At 11:47 AM 12/4/2000 -0500, Larry Cogan wrote:
>I have a 59 MGA with the original 1500 engine. .... In looking at the
Vicky Britt and Moss catalogs I see two diff dipstick versions. A straight
stick for earlier cars and a stick with two 45 degree bends for later cars.
.... I also note that the catalogs show the straight stick without any
"stop lug" to set the depth of the stick into the sump. Not so concerned
about originality as much as having a properly calibrated dipstick.
Except for the double bend in the top of the later model, the two dipsticks
are functionally identical from the bend down, and neither one has a collar
stop. There is a small indentation (about one inch across) in the bottom
corner of the oil pan directly under the dipstisk. The dipstick bottoms
out in the oil pan with a nice metalic clunk. The MIN mark is 1-11/16
inchs from the bottom end of the stick. The MAX mark is 2-1/16 inches from
the bottom of the stick. Nothing else matters, except for the appearance
and the top seal. The MGA seals the top of the dipstick tube with a LARGE
(much larger than necessary) rubber boot that is a tight fit on the stick.
You put the boot part way up on the stick, and then push the stick into
place until it hits the bottom of the pan. In the process the boot lands
on top of the tube and is pushed up the stick to exactly the right
position. Next time you put the stick back into the engine the boot just
touches the top of the tube at the same time that the stick hits the bottom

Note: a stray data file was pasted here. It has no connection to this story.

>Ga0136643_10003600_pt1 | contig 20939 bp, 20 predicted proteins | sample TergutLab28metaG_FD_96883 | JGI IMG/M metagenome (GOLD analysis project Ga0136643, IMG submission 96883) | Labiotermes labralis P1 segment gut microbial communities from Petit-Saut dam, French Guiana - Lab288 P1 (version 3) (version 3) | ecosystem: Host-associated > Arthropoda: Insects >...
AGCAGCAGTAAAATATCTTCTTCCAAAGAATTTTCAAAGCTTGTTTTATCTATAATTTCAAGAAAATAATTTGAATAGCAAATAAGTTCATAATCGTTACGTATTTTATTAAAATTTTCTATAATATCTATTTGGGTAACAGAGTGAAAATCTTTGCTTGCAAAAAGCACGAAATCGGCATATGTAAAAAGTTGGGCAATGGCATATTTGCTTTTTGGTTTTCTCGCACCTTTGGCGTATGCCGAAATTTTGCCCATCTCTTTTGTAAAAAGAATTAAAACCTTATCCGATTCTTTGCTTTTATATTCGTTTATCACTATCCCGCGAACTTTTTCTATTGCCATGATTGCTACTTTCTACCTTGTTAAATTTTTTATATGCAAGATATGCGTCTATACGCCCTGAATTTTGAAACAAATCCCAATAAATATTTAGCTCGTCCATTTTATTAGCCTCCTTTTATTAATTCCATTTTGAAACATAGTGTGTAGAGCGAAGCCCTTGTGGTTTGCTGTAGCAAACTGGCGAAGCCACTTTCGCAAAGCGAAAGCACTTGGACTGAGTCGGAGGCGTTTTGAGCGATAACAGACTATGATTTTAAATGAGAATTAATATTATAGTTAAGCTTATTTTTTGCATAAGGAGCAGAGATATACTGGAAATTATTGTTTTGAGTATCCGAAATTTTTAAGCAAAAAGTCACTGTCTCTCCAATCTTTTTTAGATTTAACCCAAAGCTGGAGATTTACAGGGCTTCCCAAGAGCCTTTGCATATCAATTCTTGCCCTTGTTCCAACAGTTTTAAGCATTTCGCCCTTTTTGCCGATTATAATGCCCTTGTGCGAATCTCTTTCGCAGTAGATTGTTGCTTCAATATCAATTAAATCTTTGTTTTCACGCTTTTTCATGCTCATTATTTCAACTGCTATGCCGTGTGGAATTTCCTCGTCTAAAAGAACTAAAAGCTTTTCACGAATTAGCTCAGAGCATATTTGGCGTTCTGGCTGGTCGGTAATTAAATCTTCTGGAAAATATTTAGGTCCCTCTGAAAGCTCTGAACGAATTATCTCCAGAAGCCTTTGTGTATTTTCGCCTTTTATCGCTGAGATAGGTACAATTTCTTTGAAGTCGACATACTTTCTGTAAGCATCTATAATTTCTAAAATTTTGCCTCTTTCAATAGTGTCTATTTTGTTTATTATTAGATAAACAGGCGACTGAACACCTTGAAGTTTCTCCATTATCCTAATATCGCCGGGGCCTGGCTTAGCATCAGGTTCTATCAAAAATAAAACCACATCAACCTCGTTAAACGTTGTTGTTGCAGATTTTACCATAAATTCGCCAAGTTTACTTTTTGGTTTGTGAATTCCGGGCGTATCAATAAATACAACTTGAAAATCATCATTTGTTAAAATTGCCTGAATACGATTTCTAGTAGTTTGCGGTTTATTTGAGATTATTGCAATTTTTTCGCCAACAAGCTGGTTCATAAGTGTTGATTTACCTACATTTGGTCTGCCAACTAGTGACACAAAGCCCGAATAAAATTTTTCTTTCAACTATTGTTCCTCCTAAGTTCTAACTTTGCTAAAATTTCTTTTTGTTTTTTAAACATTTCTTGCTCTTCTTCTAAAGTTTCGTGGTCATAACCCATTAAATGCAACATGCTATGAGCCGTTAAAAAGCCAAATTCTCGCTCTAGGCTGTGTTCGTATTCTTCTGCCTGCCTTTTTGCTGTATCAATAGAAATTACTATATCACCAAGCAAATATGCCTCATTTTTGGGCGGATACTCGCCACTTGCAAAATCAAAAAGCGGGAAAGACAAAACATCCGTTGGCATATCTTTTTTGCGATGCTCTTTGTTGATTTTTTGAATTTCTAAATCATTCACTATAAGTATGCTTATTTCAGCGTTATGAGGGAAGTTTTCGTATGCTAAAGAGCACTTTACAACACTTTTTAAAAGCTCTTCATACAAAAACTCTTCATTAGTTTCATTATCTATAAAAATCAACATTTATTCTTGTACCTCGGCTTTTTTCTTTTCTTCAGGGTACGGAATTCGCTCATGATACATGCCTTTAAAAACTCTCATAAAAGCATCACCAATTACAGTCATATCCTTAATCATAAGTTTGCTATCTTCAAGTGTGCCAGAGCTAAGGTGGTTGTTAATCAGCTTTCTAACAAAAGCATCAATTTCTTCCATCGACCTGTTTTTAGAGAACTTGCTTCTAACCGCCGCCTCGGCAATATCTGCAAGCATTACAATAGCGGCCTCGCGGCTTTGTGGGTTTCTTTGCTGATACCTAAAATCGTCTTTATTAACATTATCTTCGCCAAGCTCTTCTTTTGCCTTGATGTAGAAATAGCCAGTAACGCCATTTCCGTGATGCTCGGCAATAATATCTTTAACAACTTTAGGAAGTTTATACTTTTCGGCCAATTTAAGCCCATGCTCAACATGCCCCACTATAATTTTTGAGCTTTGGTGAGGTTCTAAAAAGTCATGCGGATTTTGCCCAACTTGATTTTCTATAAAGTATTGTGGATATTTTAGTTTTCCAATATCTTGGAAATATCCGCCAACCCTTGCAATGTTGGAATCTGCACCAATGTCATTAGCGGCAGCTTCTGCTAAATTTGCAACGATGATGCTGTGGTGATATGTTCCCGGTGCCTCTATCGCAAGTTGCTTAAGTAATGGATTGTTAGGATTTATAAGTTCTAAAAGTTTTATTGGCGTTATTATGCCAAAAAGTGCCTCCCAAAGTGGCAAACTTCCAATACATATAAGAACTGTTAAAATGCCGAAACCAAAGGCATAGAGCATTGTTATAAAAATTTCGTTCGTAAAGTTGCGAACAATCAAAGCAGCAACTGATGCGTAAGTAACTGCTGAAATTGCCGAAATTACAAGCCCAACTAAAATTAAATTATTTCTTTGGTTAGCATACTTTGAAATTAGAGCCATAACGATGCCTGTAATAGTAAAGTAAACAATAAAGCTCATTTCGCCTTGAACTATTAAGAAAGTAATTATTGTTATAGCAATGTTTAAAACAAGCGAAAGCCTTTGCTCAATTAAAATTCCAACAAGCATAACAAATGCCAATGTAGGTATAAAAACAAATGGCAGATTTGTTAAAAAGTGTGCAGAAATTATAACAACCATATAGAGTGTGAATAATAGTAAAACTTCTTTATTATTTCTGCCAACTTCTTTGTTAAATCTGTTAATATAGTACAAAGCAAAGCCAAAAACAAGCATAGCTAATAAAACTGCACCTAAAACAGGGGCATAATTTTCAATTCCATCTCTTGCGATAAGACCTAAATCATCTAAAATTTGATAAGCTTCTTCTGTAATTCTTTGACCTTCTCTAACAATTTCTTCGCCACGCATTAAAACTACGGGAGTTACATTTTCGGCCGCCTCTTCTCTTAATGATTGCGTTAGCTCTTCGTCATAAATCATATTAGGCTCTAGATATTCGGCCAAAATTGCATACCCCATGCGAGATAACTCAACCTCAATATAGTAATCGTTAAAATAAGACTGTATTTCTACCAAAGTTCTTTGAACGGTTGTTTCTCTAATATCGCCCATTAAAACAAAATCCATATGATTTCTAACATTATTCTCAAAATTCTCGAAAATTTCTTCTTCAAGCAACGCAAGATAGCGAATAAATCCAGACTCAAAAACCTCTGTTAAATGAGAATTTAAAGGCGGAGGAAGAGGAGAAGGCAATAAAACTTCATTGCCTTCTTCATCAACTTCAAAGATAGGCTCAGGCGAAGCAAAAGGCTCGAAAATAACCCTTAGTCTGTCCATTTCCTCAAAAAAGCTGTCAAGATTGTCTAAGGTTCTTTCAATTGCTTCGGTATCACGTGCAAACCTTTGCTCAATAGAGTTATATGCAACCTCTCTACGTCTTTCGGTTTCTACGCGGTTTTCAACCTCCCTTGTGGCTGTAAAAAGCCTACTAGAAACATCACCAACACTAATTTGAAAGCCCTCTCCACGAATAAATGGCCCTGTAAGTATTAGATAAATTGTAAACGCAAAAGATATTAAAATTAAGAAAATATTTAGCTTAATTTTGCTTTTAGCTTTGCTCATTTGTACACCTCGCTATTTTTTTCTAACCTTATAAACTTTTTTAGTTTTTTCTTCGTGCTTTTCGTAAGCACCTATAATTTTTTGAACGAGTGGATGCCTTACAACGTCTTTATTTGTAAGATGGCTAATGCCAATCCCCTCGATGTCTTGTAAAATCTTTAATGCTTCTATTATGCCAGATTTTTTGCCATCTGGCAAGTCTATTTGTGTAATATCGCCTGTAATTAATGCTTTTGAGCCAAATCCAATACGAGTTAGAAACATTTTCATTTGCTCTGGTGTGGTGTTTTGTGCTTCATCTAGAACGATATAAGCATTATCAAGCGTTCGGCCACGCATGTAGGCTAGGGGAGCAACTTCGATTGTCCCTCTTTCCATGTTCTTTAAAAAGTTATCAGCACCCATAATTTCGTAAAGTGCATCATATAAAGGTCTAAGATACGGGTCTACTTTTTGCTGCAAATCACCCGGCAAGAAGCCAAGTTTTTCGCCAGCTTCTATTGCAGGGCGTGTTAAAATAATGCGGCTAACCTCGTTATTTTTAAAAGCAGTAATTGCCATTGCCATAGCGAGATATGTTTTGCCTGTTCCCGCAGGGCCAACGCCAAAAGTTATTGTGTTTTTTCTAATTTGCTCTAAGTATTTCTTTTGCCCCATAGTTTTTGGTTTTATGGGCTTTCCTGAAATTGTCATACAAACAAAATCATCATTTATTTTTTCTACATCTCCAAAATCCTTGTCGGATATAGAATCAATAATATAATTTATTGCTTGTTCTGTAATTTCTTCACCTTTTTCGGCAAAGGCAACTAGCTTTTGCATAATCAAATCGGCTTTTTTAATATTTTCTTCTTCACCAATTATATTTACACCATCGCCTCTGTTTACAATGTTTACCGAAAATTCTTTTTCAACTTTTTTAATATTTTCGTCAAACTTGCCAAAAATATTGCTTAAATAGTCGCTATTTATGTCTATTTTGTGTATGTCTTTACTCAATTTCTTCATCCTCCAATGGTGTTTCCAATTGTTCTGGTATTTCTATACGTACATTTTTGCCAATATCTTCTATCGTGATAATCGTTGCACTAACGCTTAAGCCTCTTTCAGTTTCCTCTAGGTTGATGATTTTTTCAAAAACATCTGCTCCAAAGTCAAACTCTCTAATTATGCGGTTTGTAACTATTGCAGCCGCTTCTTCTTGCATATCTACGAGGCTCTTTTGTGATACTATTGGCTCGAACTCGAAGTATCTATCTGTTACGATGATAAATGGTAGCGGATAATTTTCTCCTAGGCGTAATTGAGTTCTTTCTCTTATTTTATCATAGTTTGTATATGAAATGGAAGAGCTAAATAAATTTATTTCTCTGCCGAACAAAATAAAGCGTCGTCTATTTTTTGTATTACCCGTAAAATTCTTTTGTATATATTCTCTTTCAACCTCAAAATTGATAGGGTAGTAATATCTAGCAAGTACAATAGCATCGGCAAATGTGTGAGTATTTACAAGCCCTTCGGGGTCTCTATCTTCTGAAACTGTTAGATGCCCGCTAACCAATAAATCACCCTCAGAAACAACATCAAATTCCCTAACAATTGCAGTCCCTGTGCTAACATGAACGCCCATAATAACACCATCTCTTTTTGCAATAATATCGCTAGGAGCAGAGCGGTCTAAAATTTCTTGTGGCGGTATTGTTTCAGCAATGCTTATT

of the pan.
>Does it make any difference or should I be obsessing about more important
things (like that strange noise between 2400 and 3100 rpm)?
Incorrect oil level makes a HUGE difference. I personally have butchered
the rod bearings on a nearly new engine by autocrossing it when one quart
low on oil, as the oil pressure disappeared in a hard turn. I know someone
who did a couple of extra engine overhauls because of excessive oil
consumption and a terrific amount of smoking and blowing of oil out the
tailpipe and out the tappet cover draft tube before discovering the wrong
dipstick had the oil level at least a quart too high. I'm still thinking
the last two overhauls were unnecessary and a waste of money, caused only
by ignorance of the wrong dipstick.
>I realize that I could simply drain the oil, put in the specified amount
and "recalibrate" the wad of tape to that level, but that seems quite
Or just file new marks on the dipstick in the appropriate locations, as
1958 MGA with an attitude